The Duke and Duchess of Cambridge begin an historic tour of Ireland – their first official visit to the Emerald Isle.
William and Kate will celebrate the UK’s ties with one of its closest EU neighbours, learning about its culture and initiatives to protect the environment.
The Cambridges’ trip, which unusually was announced in advance, is likely to be seen as a diplomacy visit in the wake of Brexit.
During the first day of their tour the royal couple will also lay a wreath at the Garden of Remembrance.
The quiet open space is dedicated to those who rose up against British rule in 1916 and gave their lives for Irish independence.
The royal couple flew to Dublin Airport on a commercial Aer Lingus flight with dozens of residents returning home, business travellers and tourists.
The Cambridges walked down the aircraft's steps and were greeted by a small group of dignitaries led by Britain's ambassador to Ireland, Robin Barnett.
William and Kate are expected to sample a pint of Guinness later when they meet leading figures from Irish life.
At the Gravity Bar in the Guinness Storehouse - a major visitor attraction in the Irish capital telling the story of the famous drink - the couple are due to meet a range of people from the creative arts, sport, business and charity sectors.
During the three-day trip the couple will meet Ireland’s President Michael D Higgins, political leaders and spend time in Dublin, and the counties of Meath, Kildare and Galway.
The visit will highlight the strong links between the UK and Ireland, and the couple’s programme will take in community initiatives and spectacular scenery, said the palace in a statement.
The statement added: "Following Her Majesty the Queen’s historic visit in 2011, the visit will also focus on the relationship between the two countries, and build on the theme of remembrance and reconciliation."
It also said: "The UK’s links with Ireland are extensive, and the duke and duchess are looking forward to building a lasting friendship with the Irish people."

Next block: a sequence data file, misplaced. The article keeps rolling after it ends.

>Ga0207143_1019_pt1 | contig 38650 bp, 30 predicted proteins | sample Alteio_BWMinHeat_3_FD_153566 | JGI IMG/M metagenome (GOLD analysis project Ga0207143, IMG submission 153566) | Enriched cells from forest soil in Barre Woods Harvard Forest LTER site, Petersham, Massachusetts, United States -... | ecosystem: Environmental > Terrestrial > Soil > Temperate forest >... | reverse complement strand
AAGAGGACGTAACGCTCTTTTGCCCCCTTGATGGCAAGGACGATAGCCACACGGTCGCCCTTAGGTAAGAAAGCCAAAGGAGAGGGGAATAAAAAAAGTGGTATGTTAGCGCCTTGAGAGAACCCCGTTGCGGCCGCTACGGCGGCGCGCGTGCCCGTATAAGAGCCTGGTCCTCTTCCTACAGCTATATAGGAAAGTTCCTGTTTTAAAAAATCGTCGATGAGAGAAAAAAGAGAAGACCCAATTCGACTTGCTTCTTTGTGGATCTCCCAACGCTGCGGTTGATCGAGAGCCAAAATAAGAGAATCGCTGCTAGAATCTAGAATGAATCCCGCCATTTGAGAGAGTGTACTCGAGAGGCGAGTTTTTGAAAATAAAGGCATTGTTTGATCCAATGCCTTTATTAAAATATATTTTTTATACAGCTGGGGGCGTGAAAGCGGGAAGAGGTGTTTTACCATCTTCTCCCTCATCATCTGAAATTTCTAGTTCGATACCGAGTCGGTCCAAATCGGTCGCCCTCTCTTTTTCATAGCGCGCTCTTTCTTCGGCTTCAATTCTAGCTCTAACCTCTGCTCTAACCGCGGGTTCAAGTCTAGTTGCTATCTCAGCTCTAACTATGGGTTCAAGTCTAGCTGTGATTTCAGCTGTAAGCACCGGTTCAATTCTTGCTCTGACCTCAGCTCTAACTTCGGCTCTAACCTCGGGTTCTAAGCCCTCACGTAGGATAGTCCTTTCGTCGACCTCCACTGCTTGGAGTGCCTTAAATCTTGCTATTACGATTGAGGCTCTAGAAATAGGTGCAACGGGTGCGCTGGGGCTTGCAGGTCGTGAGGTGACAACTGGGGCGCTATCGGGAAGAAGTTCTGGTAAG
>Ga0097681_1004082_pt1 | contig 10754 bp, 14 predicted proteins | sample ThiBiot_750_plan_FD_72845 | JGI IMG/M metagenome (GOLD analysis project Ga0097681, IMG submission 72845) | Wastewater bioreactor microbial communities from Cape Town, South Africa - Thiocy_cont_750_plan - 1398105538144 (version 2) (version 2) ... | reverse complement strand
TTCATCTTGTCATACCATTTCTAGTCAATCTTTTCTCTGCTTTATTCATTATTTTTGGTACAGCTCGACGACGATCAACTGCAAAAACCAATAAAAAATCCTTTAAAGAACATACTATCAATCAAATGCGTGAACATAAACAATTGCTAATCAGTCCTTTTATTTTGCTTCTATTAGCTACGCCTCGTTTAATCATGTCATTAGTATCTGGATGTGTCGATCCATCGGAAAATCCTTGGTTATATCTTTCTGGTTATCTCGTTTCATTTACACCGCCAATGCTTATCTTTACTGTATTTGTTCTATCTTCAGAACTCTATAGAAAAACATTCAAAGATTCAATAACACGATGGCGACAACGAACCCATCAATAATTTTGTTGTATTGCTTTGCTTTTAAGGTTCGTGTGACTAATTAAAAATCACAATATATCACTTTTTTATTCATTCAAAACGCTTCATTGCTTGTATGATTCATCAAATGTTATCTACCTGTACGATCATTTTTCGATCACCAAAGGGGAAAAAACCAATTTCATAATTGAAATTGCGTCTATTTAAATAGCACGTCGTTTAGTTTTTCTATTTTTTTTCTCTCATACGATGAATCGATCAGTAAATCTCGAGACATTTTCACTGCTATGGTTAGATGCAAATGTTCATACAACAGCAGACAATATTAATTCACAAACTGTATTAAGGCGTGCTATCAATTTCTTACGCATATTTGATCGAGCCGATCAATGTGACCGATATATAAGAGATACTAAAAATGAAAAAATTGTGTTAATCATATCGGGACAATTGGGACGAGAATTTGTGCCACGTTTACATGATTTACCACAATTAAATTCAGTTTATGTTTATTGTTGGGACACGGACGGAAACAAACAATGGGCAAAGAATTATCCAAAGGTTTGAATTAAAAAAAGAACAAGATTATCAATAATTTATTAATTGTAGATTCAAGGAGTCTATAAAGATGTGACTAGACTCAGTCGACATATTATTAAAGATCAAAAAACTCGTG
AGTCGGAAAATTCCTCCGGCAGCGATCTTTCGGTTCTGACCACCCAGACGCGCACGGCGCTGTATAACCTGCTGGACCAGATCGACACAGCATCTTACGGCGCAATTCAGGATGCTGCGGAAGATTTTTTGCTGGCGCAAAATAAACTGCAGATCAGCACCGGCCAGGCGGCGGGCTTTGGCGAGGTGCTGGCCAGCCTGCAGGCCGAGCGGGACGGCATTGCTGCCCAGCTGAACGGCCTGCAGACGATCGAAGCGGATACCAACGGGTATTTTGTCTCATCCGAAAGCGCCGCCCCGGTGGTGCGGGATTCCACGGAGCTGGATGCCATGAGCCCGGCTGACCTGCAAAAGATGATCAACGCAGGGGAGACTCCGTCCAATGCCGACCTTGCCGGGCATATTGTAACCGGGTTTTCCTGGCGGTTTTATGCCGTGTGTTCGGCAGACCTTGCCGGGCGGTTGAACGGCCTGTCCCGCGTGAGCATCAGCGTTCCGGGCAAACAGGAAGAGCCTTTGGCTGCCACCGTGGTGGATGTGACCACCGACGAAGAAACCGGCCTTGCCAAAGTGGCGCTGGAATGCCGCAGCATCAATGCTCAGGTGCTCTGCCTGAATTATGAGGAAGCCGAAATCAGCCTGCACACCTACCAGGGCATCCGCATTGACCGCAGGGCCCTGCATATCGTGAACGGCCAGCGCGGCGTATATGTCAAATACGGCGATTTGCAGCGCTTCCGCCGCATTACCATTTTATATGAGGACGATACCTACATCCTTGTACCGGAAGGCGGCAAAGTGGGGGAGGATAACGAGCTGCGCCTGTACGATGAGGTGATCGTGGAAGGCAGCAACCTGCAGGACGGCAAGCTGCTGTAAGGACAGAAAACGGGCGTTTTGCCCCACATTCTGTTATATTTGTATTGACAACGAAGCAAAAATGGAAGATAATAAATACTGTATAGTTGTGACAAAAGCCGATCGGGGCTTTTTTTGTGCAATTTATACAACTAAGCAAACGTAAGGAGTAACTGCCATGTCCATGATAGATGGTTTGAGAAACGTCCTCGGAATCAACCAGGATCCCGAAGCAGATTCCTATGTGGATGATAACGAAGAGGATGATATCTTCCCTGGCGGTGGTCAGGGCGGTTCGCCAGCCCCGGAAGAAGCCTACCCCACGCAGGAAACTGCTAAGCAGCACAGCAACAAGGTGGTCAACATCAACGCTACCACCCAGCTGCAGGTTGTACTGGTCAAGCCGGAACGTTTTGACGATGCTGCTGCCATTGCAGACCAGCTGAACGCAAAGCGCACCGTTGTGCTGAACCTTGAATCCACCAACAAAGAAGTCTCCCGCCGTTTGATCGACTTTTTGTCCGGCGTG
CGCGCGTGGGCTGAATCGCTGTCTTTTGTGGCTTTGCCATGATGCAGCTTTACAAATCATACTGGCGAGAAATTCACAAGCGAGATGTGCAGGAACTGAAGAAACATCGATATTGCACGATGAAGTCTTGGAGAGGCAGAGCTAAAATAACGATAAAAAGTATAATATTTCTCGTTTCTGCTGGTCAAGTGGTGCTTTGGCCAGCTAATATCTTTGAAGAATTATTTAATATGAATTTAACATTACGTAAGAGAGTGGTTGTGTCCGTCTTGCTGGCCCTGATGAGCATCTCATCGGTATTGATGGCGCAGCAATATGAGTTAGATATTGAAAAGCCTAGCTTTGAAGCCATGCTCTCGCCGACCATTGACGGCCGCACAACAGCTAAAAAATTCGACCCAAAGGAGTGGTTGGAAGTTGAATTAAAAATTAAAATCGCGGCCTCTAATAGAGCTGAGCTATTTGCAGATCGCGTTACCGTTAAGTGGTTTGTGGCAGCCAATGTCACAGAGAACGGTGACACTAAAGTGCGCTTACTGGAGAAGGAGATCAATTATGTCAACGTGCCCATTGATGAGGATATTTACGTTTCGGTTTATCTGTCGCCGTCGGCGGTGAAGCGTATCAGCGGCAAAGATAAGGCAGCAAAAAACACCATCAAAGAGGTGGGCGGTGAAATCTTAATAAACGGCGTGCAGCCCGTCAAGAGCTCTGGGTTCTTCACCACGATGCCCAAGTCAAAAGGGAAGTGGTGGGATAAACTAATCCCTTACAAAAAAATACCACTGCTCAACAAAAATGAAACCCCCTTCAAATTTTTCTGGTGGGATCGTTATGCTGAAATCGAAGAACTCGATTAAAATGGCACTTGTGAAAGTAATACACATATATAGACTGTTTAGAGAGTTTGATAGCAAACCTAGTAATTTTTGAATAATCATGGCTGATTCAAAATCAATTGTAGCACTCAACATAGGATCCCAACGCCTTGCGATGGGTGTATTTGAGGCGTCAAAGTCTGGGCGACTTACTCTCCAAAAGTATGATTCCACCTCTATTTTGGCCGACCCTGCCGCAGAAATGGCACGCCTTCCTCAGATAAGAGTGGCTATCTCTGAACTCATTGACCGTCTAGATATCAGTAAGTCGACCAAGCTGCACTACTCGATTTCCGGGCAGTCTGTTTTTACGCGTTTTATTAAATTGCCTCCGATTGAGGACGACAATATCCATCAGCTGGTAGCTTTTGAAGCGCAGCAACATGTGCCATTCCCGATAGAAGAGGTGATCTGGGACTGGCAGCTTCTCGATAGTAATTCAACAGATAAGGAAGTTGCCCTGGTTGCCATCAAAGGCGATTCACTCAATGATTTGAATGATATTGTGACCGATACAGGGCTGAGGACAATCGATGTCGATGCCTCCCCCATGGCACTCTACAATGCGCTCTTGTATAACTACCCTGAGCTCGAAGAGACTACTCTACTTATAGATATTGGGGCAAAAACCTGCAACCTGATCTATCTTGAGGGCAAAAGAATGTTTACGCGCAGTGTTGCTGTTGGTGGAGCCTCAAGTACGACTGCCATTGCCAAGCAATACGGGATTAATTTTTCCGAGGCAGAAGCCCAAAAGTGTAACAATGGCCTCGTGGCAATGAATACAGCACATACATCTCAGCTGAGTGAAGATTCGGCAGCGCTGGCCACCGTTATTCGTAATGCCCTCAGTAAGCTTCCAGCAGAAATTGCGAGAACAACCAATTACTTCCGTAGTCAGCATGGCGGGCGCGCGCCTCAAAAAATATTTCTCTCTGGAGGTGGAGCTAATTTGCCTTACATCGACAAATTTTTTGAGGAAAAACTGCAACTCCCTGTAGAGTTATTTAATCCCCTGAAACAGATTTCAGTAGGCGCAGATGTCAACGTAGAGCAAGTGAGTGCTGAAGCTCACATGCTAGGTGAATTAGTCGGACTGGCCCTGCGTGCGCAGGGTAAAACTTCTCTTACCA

The Queen’s historic visit to the Irish Republic was made amid unprecedented security, as she became the first British monarch to travel there in 100 years and the first since the nation gained independence from Britain.
She bowed her head in Dublin’s Garden of Remembrance to pay tribute to the rebels who rose up against British rule in 1916, spoke Irish in an address to a state banquet and visited Croke Park Stadium, where British forces shot dead 14 spectators at a Gaelic football match in 1920.
The Prince of Wales and the Duchess of Cornwall have made five visits to Ireland over the past five years, a sign of the closer Anglo-Irish relations ushered in by the Queen’s tour.
The statement added: “During the three-day tour, the duke and duchess will learn about local organisations working to support and empower young people and projects which provide opportunities to help them develop important life skills.
“Their Royal Highnesses will also hear more about Ireland’s conservation initiatives and efforts to protect its environment, with a particular focus on sustainable farming and marine conservation.
“2020 will see Galway host the European Capital of Culture on behalf of Ireland, a showcase of events highlighting the richness and diversity of Irish culture, art and sport.
“During their time in Galway, the duke and duchess will have the opportunity to experience a taste of modern and traditional Irish culture for themselves.”